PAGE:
Yesterday Chartwell caught up with Jonathan Fenby, China expert, historian and co-founder of the emerging markets research firm, Trusted Sources.
Though in no way a subscriber to the ‘China is doomed to fail’ thesis, Jonathan did argue that China’s leadership is faced with a tricky balancing act between maintaining legitimacy through growth on the one hand, and maintaing its hold on power on the other.
For example, food price inflation is a huge problem for China. This is partly due to environmental damage and land erosion, but also because the country’s governing structures encourage urbanisation at the expense of agricultural land. Farmland is owned by regional governments, and, for various reasons (too complex to go into, he said), these regional authorities are rather strapped for cash at the moment. How do they solve this problem? Surprise surprise, by selling off land for development. Now, the best way to combat this would be for the central government to allow regional governments to raise their own revenues through taxation. However, this would mean the centre relaxing its grip on power to an unacceptable degree.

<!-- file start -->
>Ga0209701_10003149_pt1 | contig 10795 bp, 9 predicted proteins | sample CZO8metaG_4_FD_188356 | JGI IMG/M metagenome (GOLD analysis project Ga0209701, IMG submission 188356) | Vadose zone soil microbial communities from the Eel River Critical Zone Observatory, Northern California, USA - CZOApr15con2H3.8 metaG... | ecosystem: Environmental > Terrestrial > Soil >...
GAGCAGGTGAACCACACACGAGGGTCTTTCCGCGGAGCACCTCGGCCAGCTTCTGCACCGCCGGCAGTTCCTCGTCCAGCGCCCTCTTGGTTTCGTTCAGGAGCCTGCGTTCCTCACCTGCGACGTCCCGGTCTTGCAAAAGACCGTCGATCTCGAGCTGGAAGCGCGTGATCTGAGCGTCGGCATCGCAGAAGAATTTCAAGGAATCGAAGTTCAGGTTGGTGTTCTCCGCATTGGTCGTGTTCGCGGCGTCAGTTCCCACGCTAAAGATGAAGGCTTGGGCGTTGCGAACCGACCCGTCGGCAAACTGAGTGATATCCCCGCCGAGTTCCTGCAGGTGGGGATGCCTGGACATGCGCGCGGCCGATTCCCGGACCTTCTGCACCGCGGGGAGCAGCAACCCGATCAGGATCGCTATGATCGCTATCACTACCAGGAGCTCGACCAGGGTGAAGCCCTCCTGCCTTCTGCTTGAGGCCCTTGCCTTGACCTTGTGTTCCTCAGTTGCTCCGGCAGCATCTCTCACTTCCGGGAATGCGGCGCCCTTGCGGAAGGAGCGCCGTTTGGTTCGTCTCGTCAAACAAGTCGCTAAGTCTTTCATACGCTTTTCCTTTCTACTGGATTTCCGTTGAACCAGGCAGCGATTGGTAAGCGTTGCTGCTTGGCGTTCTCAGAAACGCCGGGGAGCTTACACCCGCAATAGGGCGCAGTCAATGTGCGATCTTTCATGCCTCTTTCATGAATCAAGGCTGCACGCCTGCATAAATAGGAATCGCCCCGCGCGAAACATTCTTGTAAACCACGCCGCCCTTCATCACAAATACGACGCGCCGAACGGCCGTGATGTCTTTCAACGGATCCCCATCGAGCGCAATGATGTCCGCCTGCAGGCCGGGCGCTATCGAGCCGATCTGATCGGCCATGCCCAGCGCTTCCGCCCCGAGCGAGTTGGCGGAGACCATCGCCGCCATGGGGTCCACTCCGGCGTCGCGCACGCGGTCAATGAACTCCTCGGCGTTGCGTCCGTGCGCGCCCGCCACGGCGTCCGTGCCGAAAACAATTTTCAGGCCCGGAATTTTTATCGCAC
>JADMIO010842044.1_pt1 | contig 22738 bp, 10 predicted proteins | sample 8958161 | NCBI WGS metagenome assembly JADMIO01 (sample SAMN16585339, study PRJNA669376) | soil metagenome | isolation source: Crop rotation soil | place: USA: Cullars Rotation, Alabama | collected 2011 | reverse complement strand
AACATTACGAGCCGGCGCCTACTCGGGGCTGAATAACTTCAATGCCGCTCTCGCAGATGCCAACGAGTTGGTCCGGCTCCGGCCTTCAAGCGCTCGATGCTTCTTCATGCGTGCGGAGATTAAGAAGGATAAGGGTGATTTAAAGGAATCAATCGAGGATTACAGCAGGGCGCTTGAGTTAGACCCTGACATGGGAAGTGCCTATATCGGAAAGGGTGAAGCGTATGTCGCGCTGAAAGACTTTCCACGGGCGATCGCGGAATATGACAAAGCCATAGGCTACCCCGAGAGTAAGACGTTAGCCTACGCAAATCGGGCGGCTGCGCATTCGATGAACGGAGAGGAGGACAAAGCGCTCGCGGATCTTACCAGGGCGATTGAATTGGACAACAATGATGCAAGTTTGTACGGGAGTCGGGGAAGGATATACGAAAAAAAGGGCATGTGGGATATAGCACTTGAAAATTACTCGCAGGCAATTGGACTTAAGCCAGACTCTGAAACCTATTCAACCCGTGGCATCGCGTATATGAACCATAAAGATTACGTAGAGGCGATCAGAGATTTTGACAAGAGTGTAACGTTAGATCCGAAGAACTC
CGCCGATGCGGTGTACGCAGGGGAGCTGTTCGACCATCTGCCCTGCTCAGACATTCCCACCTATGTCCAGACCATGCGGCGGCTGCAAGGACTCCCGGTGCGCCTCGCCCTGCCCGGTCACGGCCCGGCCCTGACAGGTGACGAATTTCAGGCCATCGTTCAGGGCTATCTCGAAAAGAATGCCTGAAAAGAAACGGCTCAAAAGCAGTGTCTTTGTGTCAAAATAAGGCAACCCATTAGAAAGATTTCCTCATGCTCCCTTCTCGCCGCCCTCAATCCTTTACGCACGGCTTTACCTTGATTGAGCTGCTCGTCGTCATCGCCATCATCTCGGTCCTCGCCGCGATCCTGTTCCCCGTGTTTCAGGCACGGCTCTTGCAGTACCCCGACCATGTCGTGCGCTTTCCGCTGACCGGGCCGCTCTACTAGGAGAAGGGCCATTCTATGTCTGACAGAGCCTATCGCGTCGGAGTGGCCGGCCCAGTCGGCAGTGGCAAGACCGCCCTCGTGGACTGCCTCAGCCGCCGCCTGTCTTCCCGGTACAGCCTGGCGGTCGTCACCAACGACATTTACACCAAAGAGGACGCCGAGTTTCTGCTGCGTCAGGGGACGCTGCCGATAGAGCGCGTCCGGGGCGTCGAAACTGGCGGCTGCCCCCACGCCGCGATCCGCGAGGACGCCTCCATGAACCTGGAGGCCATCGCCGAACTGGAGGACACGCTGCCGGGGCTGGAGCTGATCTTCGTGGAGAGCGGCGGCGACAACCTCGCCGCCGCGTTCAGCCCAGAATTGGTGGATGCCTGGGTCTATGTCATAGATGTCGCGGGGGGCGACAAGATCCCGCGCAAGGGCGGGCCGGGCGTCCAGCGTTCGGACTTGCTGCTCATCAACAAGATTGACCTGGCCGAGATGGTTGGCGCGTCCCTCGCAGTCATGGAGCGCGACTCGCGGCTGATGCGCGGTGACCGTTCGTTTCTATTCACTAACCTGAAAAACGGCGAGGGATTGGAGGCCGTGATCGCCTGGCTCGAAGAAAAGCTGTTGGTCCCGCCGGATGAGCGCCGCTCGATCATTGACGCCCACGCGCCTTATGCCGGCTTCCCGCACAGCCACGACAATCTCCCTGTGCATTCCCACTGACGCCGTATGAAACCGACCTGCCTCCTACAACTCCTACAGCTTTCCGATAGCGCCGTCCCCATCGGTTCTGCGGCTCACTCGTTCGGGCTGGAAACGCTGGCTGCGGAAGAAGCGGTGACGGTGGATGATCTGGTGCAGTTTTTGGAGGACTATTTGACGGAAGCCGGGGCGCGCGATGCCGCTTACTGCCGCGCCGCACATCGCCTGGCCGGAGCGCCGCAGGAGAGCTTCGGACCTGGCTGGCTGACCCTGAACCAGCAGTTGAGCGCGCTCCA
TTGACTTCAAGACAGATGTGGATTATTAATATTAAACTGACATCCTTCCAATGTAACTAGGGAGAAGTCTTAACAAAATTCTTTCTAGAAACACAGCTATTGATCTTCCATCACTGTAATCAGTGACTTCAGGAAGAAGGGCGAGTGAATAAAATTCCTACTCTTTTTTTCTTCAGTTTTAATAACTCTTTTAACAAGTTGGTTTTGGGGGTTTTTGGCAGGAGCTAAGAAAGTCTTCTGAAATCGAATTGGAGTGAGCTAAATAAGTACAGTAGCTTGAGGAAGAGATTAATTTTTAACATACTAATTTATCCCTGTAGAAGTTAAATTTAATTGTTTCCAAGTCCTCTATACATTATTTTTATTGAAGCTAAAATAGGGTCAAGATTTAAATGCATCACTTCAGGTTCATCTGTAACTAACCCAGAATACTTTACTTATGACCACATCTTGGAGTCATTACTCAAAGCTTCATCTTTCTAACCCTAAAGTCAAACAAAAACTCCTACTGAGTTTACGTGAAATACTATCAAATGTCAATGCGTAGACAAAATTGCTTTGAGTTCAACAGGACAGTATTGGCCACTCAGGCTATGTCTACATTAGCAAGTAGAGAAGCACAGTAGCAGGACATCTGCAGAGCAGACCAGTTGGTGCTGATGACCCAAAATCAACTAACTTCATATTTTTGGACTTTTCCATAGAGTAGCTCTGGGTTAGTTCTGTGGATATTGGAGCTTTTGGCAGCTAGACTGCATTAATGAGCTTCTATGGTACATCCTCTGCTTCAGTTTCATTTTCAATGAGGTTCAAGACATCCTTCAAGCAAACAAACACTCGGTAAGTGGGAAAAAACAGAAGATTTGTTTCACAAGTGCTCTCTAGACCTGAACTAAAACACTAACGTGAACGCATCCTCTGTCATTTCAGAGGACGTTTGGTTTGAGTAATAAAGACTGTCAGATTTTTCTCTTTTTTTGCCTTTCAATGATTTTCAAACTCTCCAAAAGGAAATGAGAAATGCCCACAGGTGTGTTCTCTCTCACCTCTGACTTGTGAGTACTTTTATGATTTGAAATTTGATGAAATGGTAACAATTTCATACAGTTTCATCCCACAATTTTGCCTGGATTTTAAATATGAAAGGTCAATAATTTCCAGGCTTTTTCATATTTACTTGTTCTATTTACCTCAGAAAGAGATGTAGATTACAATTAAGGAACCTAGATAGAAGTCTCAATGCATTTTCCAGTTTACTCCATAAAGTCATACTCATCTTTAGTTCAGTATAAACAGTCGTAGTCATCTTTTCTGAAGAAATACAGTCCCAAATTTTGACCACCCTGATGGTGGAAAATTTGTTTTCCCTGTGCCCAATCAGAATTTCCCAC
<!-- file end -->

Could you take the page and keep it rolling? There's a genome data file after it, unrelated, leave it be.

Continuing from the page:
Perhaps it is contradictions like this that have inspired the title for Jonathan’s latest book, Tiger Head, Snake Tails (Simon & Schuster, 2012). An old Chinese saying, it is used to describe someone who may look powerful at first glance, but has unseen loose ends that weaken them. Only time will tell…